James A. Moffett '29 Lectures in Ethics
ABSTRACT: In this lecture, Professor Laborde aims to reflect on the universal validity of the categories of secularism and religion. She does so by reference to the Indian case. Laborde argues that secularism is a descriptively thin concept, and that it gains ethical depth only when subsumed under liberal ideals. If that is correct, we may not need the concept of secularism, neither as a descriptive comparative framework nor as a normative ideal.
BIO: Cécile Laborde holds the Nuffield Chair of Political Theory and is a Fellow of the British Academy.
Before she joined Oxford in January 2017, she was a Professor of Political Theory at University College London. After studying political science in France, Cécile Laborde obtained a DPhil from Oxford University, where she was a Rhodes Scholar, in 1996. She has held permanent posts in political theory at the University of Exeter and King's College, London. In 2007, she was Associate Professor to the École des Hautes Études en Sciences Sociales in Paris. She spent the 2010-11 academic year in Princeton, as a Fellow of the Institute for Advanced Study. She was the director of UCL’s Religion and Political Theory Centre, which was funded by a European Research Council (ERC) personal grant.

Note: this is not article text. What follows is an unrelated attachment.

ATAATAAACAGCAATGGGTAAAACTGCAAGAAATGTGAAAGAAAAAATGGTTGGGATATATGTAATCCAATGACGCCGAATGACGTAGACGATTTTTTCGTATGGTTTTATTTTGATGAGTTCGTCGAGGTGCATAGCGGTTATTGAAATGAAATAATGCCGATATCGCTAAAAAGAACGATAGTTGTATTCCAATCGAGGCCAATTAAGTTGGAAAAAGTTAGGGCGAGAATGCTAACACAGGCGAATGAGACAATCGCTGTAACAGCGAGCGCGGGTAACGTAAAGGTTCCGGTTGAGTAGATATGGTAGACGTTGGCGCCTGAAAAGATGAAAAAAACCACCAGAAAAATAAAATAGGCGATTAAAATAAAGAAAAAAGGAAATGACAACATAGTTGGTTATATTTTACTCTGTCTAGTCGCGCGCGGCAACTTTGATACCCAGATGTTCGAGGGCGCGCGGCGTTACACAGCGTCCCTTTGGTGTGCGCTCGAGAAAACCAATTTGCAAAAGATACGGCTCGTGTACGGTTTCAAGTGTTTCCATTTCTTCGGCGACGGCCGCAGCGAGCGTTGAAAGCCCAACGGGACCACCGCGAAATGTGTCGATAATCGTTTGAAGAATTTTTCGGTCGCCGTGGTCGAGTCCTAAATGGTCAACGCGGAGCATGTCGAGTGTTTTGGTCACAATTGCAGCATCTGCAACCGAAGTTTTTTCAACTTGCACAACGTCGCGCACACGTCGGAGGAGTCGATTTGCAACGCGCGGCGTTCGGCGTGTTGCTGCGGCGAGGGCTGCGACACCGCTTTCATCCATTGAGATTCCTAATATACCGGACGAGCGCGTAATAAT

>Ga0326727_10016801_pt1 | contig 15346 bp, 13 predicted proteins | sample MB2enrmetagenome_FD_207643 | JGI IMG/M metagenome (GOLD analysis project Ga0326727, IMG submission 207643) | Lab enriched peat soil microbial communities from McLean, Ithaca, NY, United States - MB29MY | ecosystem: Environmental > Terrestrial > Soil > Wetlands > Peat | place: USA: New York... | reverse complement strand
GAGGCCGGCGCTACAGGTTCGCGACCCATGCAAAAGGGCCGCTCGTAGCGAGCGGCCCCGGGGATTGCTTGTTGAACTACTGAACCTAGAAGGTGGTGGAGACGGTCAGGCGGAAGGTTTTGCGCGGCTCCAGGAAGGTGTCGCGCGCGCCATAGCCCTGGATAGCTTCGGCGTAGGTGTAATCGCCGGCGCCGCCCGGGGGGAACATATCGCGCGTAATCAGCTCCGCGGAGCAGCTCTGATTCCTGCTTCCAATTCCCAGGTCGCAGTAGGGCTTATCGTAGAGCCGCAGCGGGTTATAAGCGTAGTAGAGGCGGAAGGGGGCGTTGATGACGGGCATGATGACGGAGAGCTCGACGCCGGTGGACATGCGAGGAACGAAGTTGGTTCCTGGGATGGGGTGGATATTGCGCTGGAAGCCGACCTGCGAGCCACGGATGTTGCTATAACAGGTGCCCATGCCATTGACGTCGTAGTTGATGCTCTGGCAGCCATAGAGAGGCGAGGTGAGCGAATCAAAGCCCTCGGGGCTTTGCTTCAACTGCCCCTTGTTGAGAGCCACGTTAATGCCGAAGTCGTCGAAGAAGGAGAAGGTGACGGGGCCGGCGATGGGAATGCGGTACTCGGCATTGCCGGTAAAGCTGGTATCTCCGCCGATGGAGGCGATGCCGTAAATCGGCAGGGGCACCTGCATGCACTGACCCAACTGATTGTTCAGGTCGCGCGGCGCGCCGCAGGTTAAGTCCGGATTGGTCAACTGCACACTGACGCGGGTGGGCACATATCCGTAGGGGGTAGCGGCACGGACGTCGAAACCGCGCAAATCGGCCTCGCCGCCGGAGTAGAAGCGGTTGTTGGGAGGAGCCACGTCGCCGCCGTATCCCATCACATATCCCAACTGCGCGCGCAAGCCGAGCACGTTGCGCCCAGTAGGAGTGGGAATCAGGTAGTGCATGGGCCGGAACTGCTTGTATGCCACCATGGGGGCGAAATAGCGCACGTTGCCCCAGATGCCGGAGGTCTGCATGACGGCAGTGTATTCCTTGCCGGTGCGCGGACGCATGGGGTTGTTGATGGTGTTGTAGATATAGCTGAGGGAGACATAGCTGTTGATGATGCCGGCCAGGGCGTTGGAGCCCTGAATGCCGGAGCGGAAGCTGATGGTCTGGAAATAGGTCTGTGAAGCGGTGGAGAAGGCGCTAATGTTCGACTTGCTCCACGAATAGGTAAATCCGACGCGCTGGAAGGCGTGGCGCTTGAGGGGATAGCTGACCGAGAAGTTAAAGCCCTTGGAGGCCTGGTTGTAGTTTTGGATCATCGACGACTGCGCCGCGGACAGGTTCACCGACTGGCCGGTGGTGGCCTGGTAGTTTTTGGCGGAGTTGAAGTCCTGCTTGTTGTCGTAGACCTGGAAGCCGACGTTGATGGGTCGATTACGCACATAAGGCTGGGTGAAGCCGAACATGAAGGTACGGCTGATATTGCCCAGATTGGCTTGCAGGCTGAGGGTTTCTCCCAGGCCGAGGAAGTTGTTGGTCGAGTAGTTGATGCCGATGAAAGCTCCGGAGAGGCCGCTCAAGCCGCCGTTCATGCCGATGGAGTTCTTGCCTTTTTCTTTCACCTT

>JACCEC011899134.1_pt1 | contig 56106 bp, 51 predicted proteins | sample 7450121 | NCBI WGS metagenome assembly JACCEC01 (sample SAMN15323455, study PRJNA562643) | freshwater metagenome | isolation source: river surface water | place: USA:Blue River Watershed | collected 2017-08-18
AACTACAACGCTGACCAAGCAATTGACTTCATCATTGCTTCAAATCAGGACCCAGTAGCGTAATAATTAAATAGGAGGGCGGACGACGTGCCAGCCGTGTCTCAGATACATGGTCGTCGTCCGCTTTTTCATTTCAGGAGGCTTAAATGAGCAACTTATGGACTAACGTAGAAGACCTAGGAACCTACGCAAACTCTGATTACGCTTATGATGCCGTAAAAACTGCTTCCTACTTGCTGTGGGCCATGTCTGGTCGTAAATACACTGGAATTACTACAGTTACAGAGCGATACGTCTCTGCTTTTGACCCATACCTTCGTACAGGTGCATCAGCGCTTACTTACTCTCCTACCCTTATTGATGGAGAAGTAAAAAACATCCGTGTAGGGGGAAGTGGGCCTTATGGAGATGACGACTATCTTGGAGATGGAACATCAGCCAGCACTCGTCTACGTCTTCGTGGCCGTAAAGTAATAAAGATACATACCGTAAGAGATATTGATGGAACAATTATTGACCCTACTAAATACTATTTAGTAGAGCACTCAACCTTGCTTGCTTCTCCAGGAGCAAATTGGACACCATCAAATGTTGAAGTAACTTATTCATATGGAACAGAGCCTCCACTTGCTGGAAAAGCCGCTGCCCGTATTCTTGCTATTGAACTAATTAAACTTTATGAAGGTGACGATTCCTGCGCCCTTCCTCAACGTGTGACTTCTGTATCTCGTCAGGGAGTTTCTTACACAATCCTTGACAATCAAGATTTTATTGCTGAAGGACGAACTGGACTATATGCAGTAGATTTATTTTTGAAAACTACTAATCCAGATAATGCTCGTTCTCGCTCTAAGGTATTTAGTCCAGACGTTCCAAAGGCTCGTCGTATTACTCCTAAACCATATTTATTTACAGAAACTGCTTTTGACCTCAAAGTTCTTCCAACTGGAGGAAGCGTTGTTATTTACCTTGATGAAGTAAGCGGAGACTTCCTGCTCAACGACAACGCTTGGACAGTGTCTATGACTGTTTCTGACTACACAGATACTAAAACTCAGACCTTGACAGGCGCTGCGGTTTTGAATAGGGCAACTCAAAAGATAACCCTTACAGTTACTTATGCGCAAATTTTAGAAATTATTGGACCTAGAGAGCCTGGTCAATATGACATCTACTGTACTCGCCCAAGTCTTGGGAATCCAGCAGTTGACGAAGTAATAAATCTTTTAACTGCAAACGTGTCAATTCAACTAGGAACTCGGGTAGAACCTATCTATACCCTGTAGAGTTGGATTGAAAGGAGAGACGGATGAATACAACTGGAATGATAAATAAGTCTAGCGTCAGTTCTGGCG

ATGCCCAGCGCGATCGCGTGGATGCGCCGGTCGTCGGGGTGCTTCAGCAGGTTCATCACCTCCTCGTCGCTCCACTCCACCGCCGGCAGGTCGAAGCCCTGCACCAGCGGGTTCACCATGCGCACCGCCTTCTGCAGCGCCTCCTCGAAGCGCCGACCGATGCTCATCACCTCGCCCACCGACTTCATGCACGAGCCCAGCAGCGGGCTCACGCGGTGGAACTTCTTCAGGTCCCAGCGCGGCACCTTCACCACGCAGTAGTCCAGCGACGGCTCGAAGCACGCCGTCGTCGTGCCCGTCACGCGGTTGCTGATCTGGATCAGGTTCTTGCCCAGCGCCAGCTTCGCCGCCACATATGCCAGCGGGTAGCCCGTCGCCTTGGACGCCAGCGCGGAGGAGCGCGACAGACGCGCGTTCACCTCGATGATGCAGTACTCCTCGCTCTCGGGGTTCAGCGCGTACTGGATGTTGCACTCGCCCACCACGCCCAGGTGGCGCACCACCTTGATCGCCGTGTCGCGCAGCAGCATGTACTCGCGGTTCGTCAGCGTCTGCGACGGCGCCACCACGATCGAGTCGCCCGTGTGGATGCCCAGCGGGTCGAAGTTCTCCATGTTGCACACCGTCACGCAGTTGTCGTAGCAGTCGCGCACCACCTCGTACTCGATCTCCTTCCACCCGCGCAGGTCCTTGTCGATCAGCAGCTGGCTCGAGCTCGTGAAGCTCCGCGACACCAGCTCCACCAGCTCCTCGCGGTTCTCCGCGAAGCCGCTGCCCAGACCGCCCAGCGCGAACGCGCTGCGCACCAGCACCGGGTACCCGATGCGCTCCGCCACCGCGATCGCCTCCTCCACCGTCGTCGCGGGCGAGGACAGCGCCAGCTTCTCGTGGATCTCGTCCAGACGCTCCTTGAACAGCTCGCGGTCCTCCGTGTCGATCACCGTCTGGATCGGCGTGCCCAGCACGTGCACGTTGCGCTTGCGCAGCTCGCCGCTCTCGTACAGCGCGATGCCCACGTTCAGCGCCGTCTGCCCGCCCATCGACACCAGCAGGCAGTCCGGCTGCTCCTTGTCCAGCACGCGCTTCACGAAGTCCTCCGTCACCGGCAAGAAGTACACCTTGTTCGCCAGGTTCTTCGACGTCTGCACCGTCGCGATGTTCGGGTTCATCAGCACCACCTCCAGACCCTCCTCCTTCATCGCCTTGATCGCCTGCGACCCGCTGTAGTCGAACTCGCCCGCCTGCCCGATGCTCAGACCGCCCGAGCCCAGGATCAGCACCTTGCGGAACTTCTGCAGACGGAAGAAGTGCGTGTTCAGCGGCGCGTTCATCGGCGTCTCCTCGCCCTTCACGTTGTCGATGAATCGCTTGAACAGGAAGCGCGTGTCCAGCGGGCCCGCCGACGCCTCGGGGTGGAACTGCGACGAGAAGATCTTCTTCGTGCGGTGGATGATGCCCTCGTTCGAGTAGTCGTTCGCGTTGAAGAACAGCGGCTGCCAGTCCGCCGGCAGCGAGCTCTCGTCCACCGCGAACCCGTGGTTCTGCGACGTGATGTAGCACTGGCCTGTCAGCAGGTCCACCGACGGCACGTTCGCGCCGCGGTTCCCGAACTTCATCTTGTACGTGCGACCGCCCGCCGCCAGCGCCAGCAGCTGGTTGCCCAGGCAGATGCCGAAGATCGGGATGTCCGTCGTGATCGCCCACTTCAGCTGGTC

She has published extensively in the areas of republicanism, liberalism and religion, theories of law and the state, and global justice. She has published 5 monographs and has written articles in major journals of political science and political theory. She is notably the author of "Pluralist Thought and the State in Britain and France" (2000), "Critical Republicanism," and "The Hijab Controversy in Political Philosophy" (2008). Her last monograph, "Liberalism’s Religion," was published by Harvard University Press in 2017.
Cécile Laborde is the convenor of the Nuffield political theory workshop.